The Poetic World of William Carlos Williams

The Poetic World of William Carlos Williams

The Poetic World of William Carlos Williams

The Poetic World of William Carlos Williams

Excerpt

Until the last few years of his life William Carlos Williams was almost entirely neglected by the literary critics. Not only the academic critics, but the "little magazine" critics, too, acted, for the most part, as if he did not exist. Some few made passing references to him, and even fewer took him seriously; none wrote of him as a major figure of their time. Only after Paterson had forced their attentions did they begin to read Williams with much sympathy or any attention to detail. But by then the older attitudes had had their effect, and Williams' poems had been grown over with so much literary moss that one was hard put to find the real poem behind the misconceptions: such catchwords as antipoetic and free verse, regionalist and primitive bad become firmly attached to the poems.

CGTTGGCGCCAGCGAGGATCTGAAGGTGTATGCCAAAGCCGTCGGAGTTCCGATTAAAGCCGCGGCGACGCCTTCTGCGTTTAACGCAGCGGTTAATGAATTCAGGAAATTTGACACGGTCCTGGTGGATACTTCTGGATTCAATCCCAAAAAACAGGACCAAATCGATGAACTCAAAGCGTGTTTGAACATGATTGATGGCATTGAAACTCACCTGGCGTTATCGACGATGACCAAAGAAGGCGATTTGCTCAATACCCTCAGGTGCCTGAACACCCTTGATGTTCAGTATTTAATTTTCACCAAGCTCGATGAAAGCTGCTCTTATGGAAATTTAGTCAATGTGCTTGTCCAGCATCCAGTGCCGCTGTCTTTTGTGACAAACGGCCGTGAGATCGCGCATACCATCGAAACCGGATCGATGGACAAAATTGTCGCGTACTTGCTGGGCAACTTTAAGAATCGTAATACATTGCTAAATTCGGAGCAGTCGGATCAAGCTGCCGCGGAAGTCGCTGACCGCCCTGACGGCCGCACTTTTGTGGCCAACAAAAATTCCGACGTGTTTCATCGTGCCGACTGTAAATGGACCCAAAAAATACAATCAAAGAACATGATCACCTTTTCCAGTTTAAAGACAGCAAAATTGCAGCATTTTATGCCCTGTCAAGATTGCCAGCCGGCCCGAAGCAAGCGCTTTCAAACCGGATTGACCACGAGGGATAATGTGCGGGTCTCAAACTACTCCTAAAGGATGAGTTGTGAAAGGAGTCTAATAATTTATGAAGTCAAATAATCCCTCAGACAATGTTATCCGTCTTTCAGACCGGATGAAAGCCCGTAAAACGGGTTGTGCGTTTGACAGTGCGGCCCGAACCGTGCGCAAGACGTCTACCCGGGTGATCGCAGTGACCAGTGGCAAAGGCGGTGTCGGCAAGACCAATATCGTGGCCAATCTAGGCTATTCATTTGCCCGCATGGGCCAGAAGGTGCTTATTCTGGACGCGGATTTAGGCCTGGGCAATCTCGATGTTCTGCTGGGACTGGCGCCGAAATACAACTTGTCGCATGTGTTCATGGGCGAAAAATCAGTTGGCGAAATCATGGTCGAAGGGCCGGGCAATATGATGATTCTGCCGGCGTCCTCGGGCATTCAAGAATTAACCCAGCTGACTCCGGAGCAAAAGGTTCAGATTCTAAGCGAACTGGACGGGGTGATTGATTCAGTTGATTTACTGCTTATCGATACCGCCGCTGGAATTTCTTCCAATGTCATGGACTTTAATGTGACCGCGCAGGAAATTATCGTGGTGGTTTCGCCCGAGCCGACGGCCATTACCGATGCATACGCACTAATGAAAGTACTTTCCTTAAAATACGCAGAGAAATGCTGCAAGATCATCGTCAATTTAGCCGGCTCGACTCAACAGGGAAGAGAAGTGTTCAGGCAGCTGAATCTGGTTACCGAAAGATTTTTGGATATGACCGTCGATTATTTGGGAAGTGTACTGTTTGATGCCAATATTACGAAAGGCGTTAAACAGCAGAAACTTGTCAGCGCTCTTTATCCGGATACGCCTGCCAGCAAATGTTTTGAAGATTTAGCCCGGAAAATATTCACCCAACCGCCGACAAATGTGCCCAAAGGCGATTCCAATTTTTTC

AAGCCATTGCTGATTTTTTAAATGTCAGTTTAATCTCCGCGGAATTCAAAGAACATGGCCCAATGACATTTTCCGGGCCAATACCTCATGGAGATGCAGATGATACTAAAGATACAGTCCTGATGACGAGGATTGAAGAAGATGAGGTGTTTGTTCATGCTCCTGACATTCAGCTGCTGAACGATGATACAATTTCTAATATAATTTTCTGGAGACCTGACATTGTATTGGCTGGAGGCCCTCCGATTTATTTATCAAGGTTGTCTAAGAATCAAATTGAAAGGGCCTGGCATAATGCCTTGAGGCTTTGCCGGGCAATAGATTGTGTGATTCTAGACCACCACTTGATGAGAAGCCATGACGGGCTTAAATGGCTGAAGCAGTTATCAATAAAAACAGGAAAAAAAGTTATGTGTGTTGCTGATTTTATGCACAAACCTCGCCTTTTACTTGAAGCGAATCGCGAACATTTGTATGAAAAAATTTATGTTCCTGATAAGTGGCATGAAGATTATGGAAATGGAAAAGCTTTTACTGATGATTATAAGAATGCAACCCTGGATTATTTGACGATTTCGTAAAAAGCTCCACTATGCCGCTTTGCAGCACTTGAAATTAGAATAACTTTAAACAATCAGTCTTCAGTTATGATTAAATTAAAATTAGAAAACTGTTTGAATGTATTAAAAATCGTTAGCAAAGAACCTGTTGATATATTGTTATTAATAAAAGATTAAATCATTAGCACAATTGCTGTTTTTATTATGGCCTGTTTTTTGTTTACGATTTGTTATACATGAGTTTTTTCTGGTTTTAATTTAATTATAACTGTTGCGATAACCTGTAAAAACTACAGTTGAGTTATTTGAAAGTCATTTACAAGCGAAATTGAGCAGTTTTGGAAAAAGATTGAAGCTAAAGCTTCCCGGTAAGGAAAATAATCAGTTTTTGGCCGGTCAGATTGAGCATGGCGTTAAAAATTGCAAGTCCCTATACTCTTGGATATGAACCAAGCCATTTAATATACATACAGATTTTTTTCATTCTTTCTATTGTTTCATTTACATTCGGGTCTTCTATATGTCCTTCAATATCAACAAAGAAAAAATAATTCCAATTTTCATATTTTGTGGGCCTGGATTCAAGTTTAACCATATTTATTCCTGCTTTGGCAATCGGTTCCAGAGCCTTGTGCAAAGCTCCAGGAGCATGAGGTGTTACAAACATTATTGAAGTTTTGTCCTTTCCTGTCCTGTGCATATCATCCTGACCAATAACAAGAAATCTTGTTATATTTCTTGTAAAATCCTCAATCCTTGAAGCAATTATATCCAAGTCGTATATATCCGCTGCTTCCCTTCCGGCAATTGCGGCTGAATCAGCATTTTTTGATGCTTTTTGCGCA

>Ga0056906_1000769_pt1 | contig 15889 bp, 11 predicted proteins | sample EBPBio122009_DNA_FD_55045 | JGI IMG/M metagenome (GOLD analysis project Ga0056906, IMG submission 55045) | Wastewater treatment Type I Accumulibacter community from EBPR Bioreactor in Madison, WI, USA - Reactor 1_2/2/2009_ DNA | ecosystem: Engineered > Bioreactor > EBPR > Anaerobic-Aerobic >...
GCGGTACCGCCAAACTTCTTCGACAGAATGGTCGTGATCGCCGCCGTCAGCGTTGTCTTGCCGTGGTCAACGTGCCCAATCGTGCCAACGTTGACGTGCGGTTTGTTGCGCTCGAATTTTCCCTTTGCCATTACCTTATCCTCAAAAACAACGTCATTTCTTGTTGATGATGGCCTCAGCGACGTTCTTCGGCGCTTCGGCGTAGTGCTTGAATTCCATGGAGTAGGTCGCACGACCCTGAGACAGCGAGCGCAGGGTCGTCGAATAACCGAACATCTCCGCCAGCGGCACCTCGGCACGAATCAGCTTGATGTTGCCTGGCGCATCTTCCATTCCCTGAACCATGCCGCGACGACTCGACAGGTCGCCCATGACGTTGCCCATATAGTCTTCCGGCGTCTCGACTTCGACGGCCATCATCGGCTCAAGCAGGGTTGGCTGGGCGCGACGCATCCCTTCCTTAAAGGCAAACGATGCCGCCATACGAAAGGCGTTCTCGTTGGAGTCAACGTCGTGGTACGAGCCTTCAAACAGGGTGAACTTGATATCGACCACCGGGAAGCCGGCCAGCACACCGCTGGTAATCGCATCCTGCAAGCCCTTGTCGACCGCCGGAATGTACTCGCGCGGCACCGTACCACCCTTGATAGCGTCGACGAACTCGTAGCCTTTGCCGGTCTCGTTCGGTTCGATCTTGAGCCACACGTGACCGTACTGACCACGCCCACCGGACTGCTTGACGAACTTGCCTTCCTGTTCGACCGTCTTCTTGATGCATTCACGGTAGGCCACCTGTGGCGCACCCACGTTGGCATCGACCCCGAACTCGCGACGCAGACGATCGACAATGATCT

The young poets bad all the while been reading Williams' poems, of course, and they had not been listening to the catchwords. As a result, Williams' importance as an influence in modern poetry grew until be became, in the late fifties, perhaps the greatest single force in American poetry. And so over the last few years Williams has suddenly become popular, not only in the avant-garde circles but in the academic world, in college courses in American literature. Students find themselves attracted to his hopelessly human view of things, and teachers discover that the poems lend themselves marvelously to analysis and interpretation.

Unfortunately, the old misconceptions still persist. The trickle of critical writing about Williams has not broken with the past, except, perhaps, to attempt from time to . . .

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